A historical marker in downtown Indianapolis commemorates the Indianapolis Times, a newspaper that won a Pulitzer Prize in 1928 for its work to expose the Ku Klux Klan in Indiana. PHOTO SUBMITTED BY INDIANA HISTORICAL MARKER PROGRAM

A historical marker in downtown Indianapolis commemorates the Indianapolis Times, a newspaper that won a Pulitzer Prize in 1928 for its work to expose the Ku Klux Klan in Indiana. PHOTO SUBMITTED BY INDIANA HISTORICAL MARKER PROGRAM

A historical marker honoring an Indiana newspaper that won a Pulitzer Prize for exposing the Ku Klux Klan has been replaced and re-dedicated to the paper.

The HSPA Foundation Board of Directors granted $1,000 to replace the damaged historical marker commemorating the Indianapolis Times.

The marker is located in the green space just east of the Westin Hotel between Maryland and Washington streets.

“It seemed a small price to pay to allow citizens of Indiana to learn about the role an Indiana newspaper played in making our state a better place to live,” said Karen T. Braeckel, HSPA Foundation director.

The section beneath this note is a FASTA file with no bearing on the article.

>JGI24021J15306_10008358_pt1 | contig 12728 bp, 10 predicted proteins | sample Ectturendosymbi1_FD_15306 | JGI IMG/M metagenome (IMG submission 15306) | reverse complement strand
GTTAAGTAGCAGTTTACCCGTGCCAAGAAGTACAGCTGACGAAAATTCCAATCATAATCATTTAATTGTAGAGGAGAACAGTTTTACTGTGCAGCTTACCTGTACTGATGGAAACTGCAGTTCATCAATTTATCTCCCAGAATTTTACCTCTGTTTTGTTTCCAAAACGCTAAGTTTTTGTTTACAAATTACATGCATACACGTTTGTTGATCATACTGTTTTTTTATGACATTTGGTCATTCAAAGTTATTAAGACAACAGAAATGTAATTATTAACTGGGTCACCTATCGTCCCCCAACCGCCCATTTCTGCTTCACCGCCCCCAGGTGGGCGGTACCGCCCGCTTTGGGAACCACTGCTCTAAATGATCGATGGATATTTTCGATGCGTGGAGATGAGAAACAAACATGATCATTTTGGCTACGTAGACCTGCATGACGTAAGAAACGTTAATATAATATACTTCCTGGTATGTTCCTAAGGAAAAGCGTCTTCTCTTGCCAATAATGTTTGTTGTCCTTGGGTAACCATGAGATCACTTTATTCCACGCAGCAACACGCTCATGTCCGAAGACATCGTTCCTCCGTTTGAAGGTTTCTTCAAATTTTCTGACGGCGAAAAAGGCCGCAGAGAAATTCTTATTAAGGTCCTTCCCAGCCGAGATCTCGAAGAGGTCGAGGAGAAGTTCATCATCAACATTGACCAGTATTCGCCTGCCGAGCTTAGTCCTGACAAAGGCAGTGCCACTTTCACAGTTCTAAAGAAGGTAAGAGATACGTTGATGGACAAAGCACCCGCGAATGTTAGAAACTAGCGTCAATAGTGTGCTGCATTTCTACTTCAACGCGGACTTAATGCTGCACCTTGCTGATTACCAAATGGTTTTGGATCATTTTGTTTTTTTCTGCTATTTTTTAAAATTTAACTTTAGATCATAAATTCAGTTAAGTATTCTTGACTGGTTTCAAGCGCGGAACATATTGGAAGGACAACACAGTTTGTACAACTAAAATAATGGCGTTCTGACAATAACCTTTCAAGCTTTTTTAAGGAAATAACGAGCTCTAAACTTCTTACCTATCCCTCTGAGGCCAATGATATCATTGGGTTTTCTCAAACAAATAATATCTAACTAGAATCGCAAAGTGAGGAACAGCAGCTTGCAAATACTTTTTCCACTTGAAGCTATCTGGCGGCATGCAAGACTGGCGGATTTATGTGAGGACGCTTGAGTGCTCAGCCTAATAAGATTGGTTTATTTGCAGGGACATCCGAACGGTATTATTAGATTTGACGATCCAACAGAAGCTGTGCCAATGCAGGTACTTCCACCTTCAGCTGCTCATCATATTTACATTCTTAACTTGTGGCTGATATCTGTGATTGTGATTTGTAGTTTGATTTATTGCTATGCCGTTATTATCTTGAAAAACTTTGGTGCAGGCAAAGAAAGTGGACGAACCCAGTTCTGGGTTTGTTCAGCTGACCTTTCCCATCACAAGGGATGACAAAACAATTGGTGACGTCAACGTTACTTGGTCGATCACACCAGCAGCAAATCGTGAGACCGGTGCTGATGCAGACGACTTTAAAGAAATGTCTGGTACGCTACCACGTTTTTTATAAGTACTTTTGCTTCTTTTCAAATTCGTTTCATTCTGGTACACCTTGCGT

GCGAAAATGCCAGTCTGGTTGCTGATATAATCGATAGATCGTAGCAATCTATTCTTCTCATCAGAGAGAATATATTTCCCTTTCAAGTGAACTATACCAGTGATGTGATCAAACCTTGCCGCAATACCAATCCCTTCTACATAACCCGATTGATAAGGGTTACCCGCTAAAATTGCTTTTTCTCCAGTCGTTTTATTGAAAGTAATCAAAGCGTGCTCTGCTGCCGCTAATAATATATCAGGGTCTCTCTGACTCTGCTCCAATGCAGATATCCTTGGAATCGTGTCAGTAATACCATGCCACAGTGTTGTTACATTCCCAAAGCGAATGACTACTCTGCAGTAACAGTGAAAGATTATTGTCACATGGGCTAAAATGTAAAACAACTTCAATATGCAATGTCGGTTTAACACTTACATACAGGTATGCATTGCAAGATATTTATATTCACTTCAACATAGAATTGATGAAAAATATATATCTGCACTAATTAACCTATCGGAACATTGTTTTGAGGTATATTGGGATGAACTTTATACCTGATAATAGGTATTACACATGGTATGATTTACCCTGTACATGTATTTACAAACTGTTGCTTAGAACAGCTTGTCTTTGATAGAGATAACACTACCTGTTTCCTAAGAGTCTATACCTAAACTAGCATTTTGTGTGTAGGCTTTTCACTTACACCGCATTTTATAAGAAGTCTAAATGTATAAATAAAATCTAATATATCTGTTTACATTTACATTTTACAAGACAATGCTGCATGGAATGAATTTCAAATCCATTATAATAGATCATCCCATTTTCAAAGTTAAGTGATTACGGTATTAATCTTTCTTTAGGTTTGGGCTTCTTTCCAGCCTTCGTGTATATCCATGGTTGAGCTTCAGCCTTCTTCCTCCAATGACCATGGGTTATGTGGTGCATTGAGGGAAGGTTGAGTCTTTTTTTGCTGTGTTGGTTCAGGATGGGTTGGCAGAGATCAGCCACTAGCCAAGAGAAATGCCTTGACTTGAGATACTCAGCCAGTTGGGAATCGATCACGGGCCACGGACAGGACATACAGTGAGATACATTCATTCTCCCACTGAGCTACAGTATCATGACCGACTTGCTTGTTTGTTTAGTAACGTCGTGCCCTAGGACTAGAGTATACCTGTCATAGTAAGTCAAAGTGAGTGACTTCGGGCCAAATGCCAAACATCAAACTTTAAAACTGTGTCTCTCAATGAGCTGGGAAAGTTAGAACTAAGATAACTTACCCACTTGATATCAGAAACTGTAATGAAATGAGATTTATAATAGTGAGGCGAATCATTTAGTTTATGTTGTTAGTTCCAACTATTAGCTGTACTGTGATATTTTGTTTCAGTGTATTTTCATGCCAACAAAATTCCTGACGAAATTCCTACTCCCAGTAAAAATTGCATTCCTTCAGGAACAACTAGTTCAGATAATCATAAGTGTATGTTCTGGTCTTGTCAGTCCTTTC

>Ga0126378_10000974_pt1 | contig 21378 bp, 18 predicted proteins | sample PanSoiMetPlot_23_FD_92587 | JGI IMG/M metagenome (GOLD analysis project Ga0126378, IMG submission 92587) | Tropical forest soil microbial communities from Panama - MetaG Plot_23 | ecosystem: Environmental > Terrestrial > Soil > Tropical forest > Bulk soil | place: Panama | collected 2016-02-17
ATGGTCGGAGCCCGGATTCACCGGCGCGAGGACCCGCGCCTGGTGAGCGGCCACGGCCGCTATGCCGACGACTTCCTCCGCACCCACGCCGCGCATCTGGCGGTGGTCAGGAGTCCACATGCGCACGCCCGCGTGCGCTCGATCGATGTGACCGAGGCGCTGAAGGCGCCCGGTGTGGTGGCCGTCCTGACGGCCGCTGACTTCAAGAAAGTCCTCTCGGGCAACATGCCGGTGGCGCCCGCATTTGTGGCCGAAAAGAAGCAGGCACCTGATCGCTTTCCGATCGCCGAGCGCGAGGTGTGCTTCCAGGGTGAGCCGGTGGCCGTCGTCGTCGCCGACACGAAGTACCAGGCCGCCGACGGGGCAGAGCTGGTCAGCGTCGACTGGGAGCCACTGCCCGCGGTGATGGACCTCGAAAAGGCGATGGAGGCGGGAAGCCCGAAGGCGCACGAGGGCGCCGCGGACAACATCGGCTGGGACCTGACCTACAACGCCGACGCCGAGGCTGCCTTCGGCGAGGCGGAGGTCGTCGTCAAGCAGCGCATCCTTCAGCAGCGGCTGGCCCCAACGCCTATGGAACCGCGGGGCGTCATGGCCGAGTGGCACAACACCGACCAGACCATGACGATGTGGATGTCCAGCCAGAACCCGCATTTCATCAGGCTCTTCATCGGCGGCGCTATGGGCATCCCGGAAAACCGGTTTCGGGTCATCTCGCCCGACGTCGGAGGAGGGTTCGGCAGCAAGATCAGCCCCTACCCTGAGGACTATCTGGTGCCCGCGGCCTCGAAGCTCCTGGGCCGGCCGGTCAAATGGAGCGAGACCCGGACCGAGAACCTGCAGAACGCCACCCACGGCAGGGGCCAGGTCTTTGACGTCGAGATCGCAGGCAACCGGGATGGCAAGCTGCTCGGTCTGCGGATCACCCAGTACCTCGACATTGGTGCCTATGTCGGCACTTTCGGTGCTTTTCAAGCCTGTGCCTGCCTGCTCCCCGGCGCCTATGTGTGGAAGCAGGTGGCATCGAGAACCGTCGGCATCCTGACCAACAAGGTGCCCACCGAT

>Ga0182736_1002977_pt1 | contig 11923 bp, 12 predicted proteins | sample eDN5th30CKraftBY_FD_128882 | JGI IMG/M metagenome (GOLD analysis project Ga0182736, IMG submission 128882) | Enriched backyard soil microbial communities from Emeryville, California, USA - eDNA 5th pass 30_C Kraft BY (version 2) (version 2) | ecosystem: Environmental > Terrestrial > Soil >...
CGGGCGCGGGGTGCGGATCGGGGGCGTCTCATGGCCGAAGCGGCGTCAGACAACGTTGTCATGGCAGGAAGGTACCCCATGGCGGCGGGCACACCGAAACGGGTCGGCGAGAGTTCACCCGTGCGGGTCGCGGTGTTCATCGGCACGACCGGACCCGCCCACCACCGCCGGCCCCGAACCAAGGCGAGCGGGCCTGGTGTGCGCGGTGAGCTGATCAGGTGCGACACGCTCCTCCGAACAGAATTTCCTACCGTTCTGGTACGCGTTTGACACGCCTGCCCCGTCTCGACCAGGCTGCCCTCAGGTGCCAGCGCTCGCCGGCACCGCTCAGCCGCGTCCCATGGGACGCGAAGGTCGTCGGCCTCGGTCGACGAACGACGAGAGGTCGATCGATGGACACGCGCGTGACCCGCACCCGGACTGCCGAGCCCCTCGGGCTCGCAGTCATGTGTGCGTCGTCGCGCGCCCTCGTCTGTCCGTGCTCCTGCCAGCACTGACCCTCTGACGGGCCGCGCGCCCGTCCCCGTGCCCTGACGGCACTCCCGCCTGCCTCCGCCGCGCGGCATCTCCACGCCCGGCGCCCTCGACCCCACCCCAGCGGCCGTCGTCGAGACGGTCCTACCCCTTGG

More than a history lesson, the marker displays the Times’ role as a watchdog of government.

The newspaper won a Pulitzer Prize in 1928 for exposing the Ku Klux Klan, received a national award for its work on behalf of the mentally ill in 1955, and exposed state highway scandals in the 1950s and errors in crime statistics in 1962.

It stopped publishing in 1965 after 77 years of service to the state.

Former staff members of the Indianapolis Times were scheduled to attend a dedication ceremony for the new historical marker.

The fixture reads:

“The Indianapolis Times (originally published as the Sun in 1888) moved to this site in 1924. In the 1920s, it led a crusade against the Ku Klux Klan, exposing the Klan’s influence in Indiana politics and spurring investigations into corrupt state elections.

“For this public service, the Times won journalism’s highest award, the Pulitzer Prize, in 1928. Times advocated for the benefit of the public: organized Clothe-A-Child campaign during the Great Depression; won national award for its work on behalf of the mentally ill (1955); and identified jobs for the unemployed (1961). Exposed state highway scandals (1950s) and errors in crime statistics (1962), leading to better police patrol. Ceased publication in 1965.”

State historical markers commemorate significant individuals, organizations, places and events in Indiana history. The markers are designed to help communities promote, preserve and present their history.

For more than 95 years the Indiana Historical Bureau, an agency of the state of Indiana, has been marking Indiana history. There are about 500 markers across the state.

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